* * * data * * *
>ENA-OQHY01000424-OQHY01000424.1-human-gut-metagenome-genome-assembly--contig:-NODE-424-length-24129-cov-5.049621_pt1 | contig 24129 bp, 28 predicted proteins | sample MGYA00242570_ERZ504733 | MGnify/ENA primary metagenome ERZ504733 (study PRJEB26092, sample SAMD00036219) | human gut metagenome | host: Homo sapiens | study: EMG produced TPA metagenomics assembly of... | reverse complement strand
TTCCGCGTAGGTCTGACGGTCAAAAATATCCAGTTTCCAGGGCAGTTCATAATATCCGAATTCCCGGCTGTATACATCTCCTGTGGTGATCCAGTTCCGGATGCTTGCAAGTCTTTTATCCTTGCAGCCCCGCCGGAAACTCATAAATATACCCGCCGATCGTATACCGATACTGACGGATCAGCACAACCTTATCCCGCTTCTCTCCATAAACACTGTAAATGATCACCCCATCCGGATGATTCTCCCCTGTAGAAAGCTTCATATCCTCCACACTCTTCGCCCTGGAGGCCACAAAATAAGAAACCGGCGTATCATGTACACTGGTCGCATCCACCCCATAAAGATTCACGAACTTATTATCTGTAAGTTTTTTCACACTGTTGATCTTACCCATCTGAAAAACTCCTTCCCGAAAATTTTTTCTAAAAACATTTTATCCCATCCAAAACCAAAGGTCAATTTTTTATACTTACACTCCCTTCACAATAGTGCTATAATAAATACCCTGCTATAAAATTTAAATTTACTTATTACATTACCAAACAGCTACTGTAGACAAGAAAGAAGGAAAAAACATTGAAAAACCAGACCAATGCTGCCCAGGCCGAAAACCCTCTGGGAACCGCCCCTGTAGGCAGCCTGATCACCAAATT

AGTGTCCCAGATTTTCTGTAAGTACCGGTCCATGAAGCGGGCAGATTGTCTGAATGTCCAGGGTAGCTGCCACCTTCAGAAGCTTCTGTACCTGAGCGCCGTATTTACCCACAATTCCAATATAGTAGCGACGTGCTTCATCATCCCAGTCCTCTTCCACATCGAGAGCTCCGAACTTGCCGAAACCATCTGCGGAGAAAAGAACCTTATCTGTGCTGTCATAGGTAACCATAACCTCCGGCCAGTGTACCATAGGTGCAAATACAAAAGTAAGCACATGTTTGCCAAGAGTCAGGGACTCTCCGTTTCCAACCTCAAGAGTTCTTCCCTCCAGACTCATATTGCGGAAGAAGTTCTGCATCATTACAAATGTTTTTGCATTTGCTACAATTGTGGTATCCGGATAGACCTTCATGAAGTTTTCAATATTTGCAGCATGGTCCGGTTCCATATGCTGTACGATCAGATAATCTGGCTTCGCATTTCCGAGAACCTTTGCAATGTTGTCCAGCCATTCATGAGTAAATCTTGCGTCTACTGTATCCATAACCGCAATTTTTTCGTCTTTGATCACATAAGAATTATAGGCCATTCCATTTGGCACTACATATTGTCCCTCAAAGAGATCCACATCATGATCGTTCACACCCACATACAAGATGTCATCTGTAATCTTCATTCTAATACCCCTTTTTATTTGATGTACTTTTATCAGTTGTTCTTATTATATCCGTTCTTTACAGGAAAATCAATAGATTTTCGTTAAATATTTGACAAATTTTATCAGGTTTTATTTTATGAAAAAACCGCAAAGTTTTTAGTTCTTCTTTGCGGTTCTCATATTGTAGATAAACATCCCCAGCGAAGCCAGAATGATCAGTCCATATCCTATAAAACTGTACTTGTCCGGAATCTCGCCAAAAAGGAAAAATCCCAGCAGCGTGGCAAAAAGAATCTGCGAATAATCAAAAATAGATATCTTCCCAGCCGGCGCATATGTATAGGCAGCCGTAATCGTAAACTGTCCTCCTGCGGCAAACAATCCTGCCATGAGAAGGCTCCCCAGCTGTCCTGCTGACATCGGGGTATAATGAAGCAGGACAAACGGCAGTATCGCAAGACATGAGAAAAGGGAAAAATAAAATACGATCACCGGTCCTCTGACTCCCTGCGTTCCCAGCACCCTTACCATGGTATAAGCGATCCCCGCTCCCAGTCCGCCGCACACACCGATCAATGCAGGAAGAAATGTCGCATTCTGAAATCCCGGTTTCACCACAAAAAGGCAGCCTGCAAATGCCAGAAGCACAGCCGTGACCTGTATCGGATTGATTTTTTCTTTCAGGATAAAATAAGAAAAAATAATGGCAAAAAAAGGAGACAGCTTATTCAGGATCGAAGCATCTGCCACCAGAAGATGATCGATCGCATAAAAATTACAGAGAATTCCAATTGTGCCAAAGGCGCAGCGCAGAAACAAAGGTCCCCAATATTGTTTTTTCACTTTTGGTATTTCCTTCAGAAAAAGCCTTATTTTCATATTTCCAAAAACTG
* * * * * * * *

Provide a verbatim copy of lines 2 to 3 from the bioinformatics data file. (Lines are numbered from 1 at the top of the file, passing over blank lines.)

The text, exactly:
TTCCGCGTAGGTCTGACGGTCAAAAATATCCAGTTTCCAGGGCAGTTCATAATATCCGAATTCCCGGCTGTATACATCTCCTGTGGTGATCCAGTTCCGGATGCTTGCAAGTCTTTTATCCTTGCAGCCCCGCCGGAAACTCATAAATATACCCGCCGATCGTATACCGATACTGACGGATCAGCACAACCTTATCCCGCTTCTCTCCATAAACACTGTAAATGATCACCCCATCCGGATGATTCTCCCCTGTAGAAAGCTTCATATCCTCCACACTCTTCGCCCTGGAGGCCACAAAATAAGAAACCGGCGTATCATGTACACTGGTCGCATCCACCCCATAAAGATTCACGAACTTATTATCTGTAAGTTTTTTCACACTGTTGATCTTACCCATCTGAAAAACTCCTTCCCGAAAATTTTTTCTAAAAACATTTTATCCCATCCAAAACCAAAGGTCAATTTTTTATACTTACACTCCCTTCACAATAGTGCTATAATAAATACCCTGCTATAAAATTTAAATTTACTTATTACATTACCAAACAGCTACTGTAGACAAGAAAGAAGGAAAAAACATTGAAAAACCAGACCAATGCTGCCCAGGCCGAAAACCCTCTGGGAACCGCCCCTGTAGGCAGCCTGATCACCAAATT

AGTGTCCCAGATTTTCTGTAAGTACCGGTCCATGAAGCGGGCAGATTGTCTGAATGTCCAGGGTAGCTGCCACCTTCAGAAGCTTCTGTACCTGAGCGCCGTATTTACCCACAATTCCAATATAGTAGCGACGTGCTTCATCATCCCAGTCCTCTTCCACATCGAGAGCTCCGAACTTGCCGAAACCATCTGCGGAGAAAAGAACCTTATCTGTGCTGTCATAGGTAACCATAACCTCCGGCCAGTGTACCATAGGTGCAAATACAAAAGTAAGCACATGTTTGCCAAGAGTCAGGGACTCTCCGTTTCCAACCTCAAGAGTTCTTCCCTCCAGACTCATATTGCGGAAGAAGTTCTGCATCATTACAAATGTTTTTGCATTTGCTACAATTGTGGTATCCGGATAGACCTTCATGAAGTTTTCAATATTTGCAGCATGGTCCGGTTCCATATGCTGTACGATCAGATAATCTGGCTTCGCATTTCCGAGAACCTTTGCAATGTTGTCCAGCCATTCATGAGTAAATCTTGCGTCTACTGTATCCATAACCGCAATTTTTTCGTCTTTGATCACATAAGAATTATAGGCCATTCCATTTGGCACTACATATTGTCCCTCAAAGAGATCCACATCATGATCGTTCACACCCACATACAAGATGTCATCTGTAATCTTCATTCTAATACCCCTTTTTATTTGATGTACTTTTATCAGTTGTTCTTATTATATCCGTTCTTTACAGGAAAATCAATAGATTTTCGTTAAATATTTGACAAATTTTATCAGGTTTTATTTTATGAAAAAACCGCAAAGTTTTTAGTTCTTCTTTGCGGTTCTCATATTGTAGATAAACATCCCCAGCGAAGCCAGAATGATCAGTCCATATCCTATAAAACTGTACTTGTCCGGAATCTCGCCAAAAAGGAAAAATCCCAGCAGCGTGGCAAAAAGAATCTGCGAATAATCAAAAATAGATATCTTCCCAGCCGGCGCATATGTATAGGCAGCCGTAATCGTAAACTGTCCTCCTGCGGCAAACAATCCTGCCATGAGAAGGCTCCCCAGCTGTCCTGCTGACATCGGGGTATAATGAAGCAGGACAAACGGCAGTATCGCAAGACATGAGAAAAGGGAAAAATAAAATACGATCACCGGTCCTCTGACTCCCTGCGTTCCCAGCACCCTTACCATGGTATAAGCGATCCCCGCTCCCAGTCCGCCGCACACACCGATCAATGCAGGAAGAAATGTCGCATTCTGAAATCCCGGTTTCACCACAAAAAGGCAGCCTGCAAATGCCAGAAGCACAGCCGTGACCTGTATCGGATTGATTTTTTCTTTCAGGATAAAATAAGAAAAAATAATGGCAAAAAAAGGAGACAGCTTATTCAGGATCGAAGCATCTGCCACCAGAAGATGATCGATCGCATAAAAATTACAGAGAATTCCAATTGTGCCAAAGGCGCAGCGCAGAAACAAAGGTCCCCAATATTGTTTTTTCACTTTTGGTATTTCCTTCAGAAAAAGCCTTATTTTCATATTTCCAAAAACTG